Now we come to the automation part, which is a little fiddly but really cool. Select one of the heel controls, (R or L)_heel. In the animation menu, choose "add custom attribute". Choose parameter type - float, the UI type - spinner and set the width to somewhere between 70 - 100. (This value just decides how wide the actual spinner is so don't worry about it too much.) Name it something like (L or R)_foot roll. Set the range to go from -20 to 50, with the default at 0. (You can experiment with these values later, after you've seen what its for, depending on your needs.) In the finish section, choose objects base level & click add. In the heel's modifier tab at the bottom, you should see the custom attribute spinner. Try dragging the spinner - nothing happens. That's because at this stage we could apply that spinner to pretty much anything in the scene from animating a material to a foot roll, which coincidentally is the one we're going to do. Do the same thing for the other heel, remembering to adhere to naming conventions.

A very useful, but little known trick in max is being able to freeze an objects position or rotation. What this does is layer two controllers on to the object. One controller is kept at 0 as a reference and the other controller is animated. Basically the upshot is you can define a starting point for an object and then easily revert it back to that starting position or rotation at any time, kind of like zeroing out a spinner. To add this ability to your arsenal, we need to customize some quad menus. Go to customize user interface & choose quad menu. You can add the scripts that allow you to do this to any quad menu, but a recommendation I read was to add them to the animation 1 quad, which uses alt + right click to access. Go ahead, hit alt + r-click now in a viewport & the animation 1 quad should appear. (Unless you still have a dialogue box open of course.) With the dialogue box open, use the drop down menu & choose animation tools. Drag the freeze position and position to zero functions to the lower right quad & the freeze rotation and rotation t zero functions to the upper right quad, adding separators if you feel the need. Close the dialogue box & save you UI scheme with whatever name you want. Select one of the control splines & press alt + r-click. Choose freeze rotation. Rotate the spline as before to move that part of the foot. Alt + r-click again & choose rotation to zero. Cool huh? Add the freeze rotation to all the foot spline helpers, but not the heel control splines.

Last bit for this part coming up - reactor controllers to automate the foot roll. This will involve assigning layered controllers to ensure that the automation can be overridden in order to tweak a pose, so if you haven't assigned controllers before, you may want to take this next stage slow. I'm only going to explain this the once & the its up to you to apply it to the other side.

Select an ankle control spline & go to graph editors, track view, selected. Right click the ankle's name in track view & choose expand all. Find the Keyframe xyz : Euler xyz, x rotation track & hit the assign controller. Add a float list controller.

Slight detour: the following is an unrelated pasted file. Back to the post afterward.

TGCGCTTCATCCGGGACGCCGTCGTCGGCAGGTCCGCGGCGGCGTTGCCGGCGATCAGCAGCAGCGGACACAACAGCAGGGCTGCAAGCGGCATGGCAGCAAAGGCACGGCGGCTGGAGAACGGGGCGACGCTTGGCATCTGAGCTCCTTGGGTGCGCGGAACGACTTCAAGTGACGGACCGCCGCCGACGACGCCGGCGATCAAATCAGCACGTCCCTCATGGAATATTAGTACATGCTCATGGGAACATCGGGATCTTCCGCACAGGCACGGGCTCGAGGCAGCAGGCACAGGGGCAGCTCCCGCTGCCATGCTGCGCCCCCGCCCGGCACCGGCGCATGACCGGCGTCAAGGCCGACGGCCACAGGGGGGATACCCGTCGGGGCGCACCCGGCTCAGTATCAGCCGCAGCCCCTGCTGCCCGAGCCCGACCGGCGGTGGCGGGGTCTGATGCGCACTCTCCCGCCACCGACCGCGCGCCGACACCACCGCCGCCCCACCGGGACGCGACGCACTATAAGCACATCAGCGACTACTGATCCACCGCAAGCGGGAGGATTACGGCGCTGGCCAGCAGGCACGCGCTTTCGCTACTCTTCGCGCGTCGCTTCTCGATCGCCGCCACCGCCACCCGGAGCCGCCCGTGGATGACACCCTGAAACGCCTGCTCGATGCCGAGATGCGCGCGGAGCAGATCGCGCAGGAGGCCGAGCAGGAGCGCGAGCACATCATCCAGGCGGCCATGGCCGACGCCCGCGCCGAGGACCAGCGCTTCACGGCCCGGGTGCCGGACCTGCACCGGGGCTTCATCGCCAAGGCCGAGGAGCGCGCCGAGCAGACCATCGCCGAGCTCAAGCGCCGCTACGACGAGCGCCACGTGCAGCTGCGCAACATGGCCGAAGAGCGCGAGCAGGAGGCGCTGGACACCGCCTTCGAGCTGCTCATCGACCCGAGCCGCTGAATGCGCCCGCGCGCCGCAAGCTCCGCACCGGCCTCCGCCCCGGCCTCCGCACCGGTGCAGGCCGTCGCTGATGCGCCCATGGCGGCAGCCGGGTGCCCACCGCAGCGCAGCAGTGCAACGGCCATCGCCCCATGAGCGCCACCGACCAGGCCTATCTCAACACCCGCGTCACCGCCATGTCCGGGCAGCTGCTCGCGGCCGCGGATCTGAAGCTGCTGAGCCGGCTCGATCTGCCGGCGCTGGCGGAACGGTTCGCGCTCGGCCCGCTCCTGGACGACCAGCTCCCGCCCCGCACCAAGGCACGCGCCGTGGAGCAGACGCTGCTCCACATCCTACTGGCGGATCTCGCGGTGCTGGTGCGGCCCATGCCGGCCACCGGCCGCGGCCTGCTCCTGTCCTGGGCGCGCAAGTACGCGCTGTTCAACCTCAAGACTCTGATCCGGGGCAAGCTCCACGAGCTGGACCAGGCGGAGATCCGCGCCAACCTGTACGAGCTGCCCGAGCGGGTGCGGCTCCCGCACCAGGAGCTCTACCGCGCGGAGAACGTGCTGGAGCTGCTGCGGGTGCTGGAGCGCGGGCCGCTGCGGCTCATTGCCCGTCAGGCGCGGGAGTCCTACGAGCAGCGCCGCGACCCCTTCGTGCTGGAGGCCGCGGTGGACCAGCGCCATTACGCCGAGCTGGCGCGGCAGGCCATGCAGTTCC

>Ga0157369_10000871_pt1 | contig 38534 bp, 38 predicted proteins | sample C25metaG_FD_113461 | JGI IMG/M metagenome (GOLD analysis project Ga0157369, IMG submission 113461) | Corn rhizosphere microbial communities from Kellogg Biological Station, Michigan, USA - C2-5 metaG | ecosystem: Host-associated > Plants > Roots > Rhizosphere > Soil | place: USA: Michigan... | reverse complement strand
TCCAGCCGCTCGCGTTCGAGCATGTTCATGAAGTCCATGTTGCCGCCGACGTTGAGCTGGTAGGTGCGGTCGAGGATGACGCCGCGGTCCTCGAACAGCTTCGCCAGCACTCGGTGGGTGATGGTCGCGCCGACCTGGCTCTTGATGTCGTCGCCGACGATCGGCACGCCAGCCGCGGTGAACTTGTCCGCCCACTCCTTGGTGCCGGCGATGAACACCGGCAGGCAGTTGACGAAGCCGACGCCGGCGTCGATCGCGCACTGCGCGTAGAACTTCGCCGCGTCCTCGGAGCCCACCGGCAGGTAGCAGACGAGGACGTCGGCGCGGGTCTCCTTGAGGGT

1160_tid_bones leg11.jpg
Fig 11. Adding layered controllers


Expand the x rotation: float list and then highlight the available slot and hit assign controller again. Choose float reactor.

1160_tid_bones leg12.jpg
Fig 12. Adding a reactor controller

In the dialogue box that pops up, hit react to and choose the heel control spline. You the get a series of choices. Choose "Object (editable spline), Custom attributes, (L or R)_foot roll. Don't close the reaction dialogue box.

1160_tid_bones leg13.jpg
Fig 13. Creating a reaction. (This pic has had some elements moved, so don't be surprised if yours is slightly different.)

Cool, you just set up your 1st reaction at 0. Now we'll set up a 2nd reaction to make the foot rock back on its heel. Keeping the reaction dialogue open, select the heel control spline & under custom attributes on the modify tab, set the spinner to -20. Now hit create reaction in the dialogue & move the state spinner to 0.8, or -0.8 if it rotates the wrong way. (This is another value you can experiment with afterwards) Look at fig14. for the correct foot position. Close the dialogue. You should still have the heel control spline selected. Move the foot roll spinner between 0 and -20. Oh yeah, that makes things easier!

1160_tid_bones leg14.jpg
Fig 14. The position the foot should be in after creating the second reaction & setting the foot roll spinner to -20

Reset the foot roll spinner to 0. Now on to the next helper. Select the BOF control and track view selected again. (You can access this command from the standard r-click quad menu.) As before find the keyframe xyz : euler xyz track & highlight x rotation. Hit assign controller & add a float list. Under the available slot, assign a float reactor. Click react to & choose the heel control custom attribute as before. That sets up the reaction at 0, now for the second one. Select the heel control & set the foot roll spinner to 25. Click create reaction and adjust the state spinner to 0.6 or -0.6 again, depending on which way around you created the bones at the start. Use fig16. as a guide. Basically, the foot should be on its toes.

1160_tid_bones leg15.jpg
Fig 15. The foot position for when the foot roll spinner is at 25

Last one for this foot. Keeping the foot roll spinner at 25, Select the toe control & as previously, track view selected, assign a float list to the x rotation of the keyframe xyz track. Highlight the available slot & assign a float reactor. Hit react to & choose the heel custom attribute: foot roll again. Now select the heel control, set the foot roll spinner to 50, hit create reaction & set the state spinner to 1.25 or -1.25, whichever gets the foot right up on its toes like a ballerina.

1160_tid_bones leg16.jpg
Fig 16. Woo Hoo! sexy gams!

Close the reactor controller dialogue & select the heel control spline. Roll the foot roll spinner up & down, taking in both extremes. Pretty cool eh? Also, because of the way we assigned the float list controllers, the reactor controller is secondary, with the bezier float being the default controller. What this means is that you can use the foot roll spinner, but still manually tweak & adjust poses by rotating the foot helper splines - oh yeah!

Now simply do all that again for the other foot.

Done? It wasn't as bad second time around now that you'd got used to it was it? OK, we're into the home straight now & I saved this bit until last so you can wind down after all that controller layering. Link both thighbones and both anklebones to the COG. Try Moving the COG or rotating it.

Go and get yourself your beverage of choice - you've earned it.

That's it.

Really this time.

Download the max 4 scene file here.

Download the helper objects seperately here.